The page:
Revenue, car exports up, business confidence down in April

State revenue from tax collection rose and car exports were also up in April, but industry confidence was down on concerns about the baht’s strength and the global economic situation.

  • Published: 17/05/2013 at 03:55 PM
  • Newspaper section: topstories

Government revenue from tax collection in April totalled 127.58 billion baht, exceeding the earlier estimate by 10.58 billion baht, or 9%, Somchai Sajjapongse, director general of the Fiscal Policy Office at the Finance Ministry, said on Friday.

He attributed the higher collections from individual and corporate income taxes and excise tax on cars to an increase in household income, business expansion and the government’s first-car scheme.

Mr Somchai said tax revenue collected over the first seven months of the 2013 fiscal year (Oct 2012-April 2013) stood at 1.1 trillion baht, 104 billion baht higher than the set target.

He was confident the revenue target of 2.1 trillion baht for fiscal 2013 would be achieved on the back of continuing economic expansion boosted by the government’s stimulus measures.

Mitsubishi Motors Corp workers assemble Mirage vehicles on the production line at the company's plant in Laem Chabang, Thailand, on July 13, 2012. (Bloomberg photo)

Surapong Paisitpatanapong, spokesman for the Automotive Industry Club, said on Friday that a total of 67,641 vehicles were exported in April, up 22.02% on April 2012, but down 34.16% on March.

The export value for the month stood at 30.6 billion baht, up 15.43% on April 2012, said Mr Surapong.

Exports over the first four months of the year (Jan-April) totalled 351,607 units, up 27.32% on the same period last year. Export value was up 20.86% to stand at 156.24 billion baht.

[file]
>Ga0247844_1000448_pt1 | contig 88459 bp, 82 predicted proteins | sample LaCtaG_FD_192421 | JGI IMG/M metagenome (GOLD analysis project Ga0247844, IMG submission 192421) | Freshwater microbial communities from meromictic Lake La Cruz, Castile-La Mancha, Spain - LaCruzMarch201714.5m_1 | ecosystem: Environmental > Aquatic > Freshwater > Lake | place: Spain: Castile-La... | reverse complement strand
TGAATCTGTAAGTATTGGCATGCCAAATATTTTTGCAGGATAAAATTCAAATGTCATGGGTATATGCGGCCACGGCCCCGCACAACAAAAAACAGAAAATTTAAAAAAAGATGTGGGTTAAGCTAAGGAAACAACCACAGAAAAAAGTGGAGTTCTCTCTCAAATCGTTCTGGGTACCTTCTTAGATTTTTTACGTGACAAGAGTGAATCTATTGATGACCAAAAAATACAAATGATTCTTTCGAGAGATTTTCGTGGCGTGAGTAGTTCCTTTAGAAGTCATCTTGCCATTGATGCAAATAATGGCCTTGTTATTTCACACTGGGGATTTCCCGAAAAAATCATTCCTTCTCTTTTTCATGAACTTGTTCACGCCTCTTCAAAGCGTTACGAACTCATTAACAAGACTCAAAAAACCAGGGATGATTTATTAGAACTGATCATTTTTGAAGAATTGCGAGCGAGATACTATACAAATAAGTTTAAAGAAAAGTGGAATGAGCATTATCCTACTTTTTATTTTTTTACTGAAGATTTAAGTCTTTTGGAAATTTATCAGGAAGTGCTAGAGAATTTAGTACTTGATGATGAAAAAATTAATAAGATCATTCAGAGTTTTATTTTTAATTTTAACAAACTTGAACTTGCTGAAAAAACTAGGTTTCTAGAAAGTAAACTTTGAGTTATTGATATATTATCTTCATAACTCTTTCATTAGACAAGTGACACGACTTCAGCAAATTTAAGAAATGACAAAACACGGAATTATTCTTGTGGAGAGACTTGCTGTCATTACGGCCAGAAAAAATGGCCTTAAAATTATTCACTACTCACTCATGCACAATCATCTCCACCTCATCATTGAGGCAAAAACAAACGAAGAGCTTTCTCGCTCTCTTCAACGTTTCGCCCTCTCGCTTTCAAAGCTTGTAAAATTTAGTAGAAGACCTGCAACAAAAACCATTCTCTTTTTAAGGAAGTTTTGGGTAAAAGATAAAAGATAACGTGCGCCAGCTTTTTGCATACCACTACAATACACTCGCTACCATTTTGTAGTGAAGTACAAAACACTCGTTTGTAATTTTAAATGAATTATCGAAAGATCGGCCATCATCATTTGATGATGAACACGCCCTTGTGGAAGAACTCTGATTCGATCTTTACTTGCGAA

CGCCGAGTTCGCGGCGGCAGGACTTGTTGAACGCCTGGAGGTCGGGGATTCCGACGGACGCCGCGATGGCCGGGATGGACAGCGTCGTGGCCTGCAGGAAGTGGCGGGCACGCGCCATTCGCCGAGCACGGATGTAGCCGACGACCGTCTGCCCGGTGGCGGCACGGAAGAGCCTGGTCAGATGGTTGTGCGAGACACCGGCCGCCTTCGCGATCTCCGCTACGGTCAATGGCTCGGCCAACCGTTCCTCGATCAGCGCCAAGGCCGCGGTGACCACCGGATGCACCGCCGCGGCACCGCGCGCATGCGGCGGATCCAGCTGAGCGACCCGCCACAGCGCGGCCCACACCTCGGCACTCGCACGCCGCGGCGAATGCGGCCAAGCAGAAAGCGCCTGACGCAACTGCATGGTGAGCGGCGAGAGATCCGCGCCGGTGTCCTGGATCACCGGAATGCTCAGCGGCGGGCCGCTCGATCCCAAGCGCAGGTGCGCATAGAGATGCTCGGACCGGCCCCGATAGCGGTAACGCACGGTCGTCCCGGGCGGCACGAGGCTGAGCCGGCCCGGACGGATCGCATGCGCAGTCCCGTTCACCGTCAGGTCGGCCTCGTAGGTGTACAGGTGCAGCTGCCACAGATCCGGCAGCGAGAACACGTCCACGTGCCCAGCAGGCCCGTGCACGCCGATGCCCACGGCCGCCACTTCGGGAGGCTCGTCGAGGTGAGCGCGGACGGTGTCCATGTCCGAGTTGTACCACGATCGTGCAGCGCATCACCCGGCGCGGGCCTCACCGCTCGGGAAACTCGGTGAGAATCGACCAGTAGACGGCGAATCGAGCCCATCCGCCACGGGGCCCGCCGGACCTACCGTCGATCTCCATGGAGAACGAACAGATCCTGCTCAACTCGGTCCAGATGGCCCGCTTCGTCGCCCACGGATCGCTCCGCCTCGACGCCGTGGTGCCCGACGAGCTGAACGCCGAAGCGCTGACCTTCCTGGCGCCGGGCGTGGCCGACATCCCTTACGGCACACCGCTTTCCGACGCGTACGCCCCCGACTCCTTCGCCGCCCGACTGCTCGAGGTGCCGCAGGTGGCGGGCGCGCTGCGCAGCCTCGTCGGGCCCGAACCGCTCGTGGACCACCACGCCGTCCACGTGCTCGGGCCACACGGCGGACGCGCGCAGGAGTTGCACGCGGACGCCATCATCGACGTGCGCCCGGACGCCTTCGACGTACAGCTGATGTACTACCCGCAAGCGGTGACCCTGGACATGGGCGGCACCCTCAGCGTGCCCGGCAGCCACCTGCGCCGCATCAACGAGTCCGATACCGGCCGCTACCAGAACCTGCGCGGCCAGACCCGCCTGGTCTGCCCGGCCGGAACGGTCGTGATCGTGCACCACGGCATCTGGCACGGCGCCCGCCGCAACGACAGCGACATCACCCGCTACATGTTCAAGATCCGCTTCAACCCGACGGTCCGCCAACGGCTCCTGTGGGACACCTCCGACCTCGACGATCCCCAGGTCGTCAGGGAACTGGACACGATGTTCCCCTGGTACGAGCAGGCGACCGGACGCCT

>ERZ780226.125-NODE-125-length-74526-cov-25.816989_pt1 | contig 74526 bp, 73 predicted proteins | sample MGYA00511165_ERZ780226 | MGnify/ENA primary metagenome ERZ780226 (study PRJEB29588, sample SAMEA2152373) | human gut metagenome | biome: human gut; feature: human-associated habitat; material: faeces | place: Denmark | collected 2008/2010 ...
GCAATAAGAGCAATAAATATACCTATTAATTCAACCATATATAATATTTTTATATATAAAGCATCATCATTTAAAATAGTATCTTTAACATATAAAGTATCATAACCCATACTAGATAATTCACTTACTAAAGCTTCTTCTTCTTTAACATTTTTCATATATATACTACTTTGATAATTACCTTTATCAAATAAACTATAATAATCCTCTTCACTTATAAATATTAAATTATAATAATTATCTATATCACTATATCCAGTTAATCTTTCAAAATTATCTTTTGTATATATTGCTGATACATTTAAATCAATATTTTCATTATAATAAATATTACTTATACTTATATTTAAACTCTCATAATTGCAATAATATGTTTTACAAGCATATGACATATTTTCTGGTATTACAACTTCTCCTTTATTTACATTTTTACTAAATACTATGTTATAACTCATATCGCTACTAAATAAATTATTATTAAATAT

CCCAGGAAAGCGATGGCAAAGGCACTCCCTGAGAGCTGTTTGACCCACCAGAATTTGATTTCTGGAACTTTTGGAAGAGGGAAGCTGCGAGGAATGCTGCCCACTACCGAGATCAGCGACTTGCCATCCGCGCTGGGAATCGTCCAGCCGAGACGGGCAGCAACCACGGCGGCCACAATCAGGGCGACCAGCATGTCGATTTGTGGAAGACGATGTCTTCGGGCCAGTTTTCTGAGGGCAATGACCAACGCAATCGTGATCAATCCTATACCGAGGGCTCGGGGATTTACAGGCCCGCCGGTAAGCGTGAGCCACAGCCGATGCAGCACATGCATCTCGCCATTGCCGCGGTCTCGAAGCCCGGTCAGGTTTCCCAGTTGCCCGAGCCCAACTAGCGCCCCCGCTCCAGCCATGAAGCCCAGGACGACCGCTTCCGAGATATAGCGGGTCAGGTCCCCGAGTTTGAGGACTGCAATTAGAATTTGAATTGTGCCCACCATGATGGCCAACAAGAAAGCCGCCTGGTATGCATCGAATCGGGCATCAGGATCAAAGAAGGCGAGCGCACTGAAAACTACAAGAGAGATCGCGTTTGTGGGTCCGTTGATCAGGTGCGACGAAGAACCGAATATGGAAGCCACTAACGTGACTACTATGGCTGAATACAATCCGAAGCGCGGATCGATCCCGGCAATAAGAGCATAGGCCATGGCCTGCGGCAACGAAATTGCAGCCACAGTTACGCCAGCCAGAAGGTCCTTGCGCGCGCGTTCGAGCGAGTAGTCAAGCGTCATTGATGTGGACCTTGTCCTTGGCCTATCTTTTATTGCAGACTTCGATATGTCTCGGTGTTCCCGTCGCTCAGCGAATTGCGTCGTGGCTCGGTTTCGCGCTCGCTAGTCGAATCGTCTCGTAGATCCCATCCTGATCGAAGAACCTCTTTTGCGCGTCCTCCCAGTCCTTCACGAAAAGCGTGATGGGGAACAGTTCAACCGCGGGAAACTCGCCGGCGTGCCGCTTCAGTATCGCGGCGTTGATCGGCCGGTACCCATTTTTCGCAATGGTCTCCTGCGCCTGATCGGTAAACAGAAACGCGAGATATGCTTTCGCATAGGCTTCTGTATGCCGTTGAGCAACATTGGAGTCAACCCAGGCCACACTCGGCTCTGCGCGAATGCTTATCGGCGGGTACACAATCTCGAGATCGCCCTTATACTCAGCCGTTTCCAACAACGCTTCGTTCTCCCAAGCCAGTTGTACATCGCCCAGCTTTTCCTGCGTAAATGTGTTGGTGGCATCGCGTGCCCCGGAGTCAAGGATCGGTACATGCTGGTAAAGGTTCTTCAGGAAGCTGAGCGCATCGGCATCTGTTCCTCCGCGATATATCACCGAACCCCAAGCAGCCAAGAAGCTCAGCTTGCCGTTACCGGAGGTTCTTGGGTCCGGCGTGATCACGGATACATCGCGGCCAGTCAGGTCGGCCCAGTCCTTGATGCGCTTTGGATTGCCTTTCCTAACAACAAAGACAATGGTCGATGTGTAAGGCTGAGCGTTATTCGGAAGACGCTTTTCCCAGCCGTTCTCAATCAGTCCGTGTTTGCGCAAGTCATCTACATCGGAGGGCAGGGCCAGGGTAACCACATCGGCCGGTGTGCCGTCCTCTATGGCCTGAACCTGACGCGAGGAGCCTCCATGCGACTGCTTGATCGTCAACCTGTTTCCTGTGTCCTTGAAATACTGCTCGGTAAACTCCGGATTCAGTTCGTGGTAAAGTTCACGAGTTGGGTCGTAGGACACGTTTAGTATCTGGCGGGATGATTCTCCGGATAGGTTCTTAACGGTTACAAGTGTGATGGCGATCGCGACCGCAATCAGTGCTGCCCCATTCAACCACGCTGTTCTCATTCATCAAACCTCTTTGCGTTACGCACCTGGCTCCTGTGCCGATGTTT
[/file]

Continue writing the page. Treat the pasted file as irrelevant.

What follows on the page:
Vehicle output in April stood at 170,438 units, up 17.40% on April 2012, but down 33.49% on March, due to fewer working days in the month.

Output over the first four months of the year amounted to 891.947 units, an increase of 38.39% on the same period last year.

Domestic car sales over the month totalled 109,658 units, an increase of 24.91% on April 2012, but a decline of 30.39% on March. Car sales over the first four months of the year stood at 522,914 units, up 42.44% on the same period last year.

Mr Surapong projected car output over the next three months (May-July) at 678,803 units, up 3.49% on the 655,922 units actual output from February to April 2013, and an increase of 7.39% on 632,088 units actual output from May to July 2012.

Payungsak Chartsutthipol (Photo by Apichit Jinakul)

Payungsak Chartsuthipol, chairman of the Federation of Thai Industries (FTI), said on Friday that the Thai Industries Sentiment Index (TISI) was down from 93.5 in March to 92.9 in April.

Industry confidence was down for the fourth straight month, and the fact the index remains below the 100 level shows low confidence overall in the industry sector, the FTI chief said.

Mr Payungsak attributed the drop in industry confidence to manufacturers’ concerns about the baht's strength when compared to other currencies in the region, which affected the export sector, and global economic fluctuations, all causing them problems when taking orders.

In addition, manufacturers had begun to import cheaper raw materials, turning away from higher priced domestic supplies. This affected the supply chain of the country’s upstream industry. At the same time there were no clear assistance measures from the state, he said.

Industry confidence for the next three months was also down, to 99.1 from 99.3 reported in March, on the back of declining overall orders, sales outlook, output and business performance.

The manufacturers were most concerned about the foreign exchange rate, followed by the global economic situation, oil prices, internal political conflict and loan rates.

They wanted the government to step in to stabilise the value of the Thai currency to stop it from strengthening more than those of other countries in the region, particularly Thailand’s competitors.

Manufacturers also wanted the state to provide training courses for small and medium enterprises (SMEs) on the use of financial tools to prevent risk from the exchange rate, continue to boost domestic consumption, and find financial sources to provide low interest loans to ensure SMEs have sufficient liquidity, Mr Payungsak said.

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